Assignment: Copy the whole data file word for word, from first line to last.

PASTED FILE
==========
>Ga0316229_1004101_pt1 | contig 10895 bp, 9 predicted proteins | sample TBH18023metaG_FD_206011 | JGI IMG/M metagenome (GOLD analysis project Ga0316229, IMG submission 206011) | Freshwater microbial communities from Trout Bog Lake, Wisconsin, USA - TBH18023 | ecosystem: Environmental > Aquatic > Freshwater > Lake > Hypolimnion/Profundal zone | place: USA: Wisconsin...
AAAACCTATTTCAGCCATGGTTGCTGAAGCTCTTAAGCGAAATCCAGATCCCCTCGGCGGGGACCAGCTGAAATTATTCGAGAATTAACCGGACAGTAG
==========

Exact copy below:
>Ga0316229_1004101_pt1 | contig 10895 bp, 9 predicted proteins | sample TBH18023metaG_FD_206011 | JGI IMG/M metagenome (GOLD analysis project Ga0316229, IMG submission 206011) | Freshwater microbial communities from Trout Bog Lake, Wisconsin, USA - TBH18023 | ecosystem: Environmental > Aquatic > Freshwater > Lake > Hypolimnion/Profundal zone | place: USA: Wisconsin...
AAAACCTATTTCAGCCATGGTTGCTGAAGCTCTTAAGCGAAATCCAGATCCCCTCGGCGGGGACCAGCTGAAATTATTCGAGAATTAACCGGACAGTAG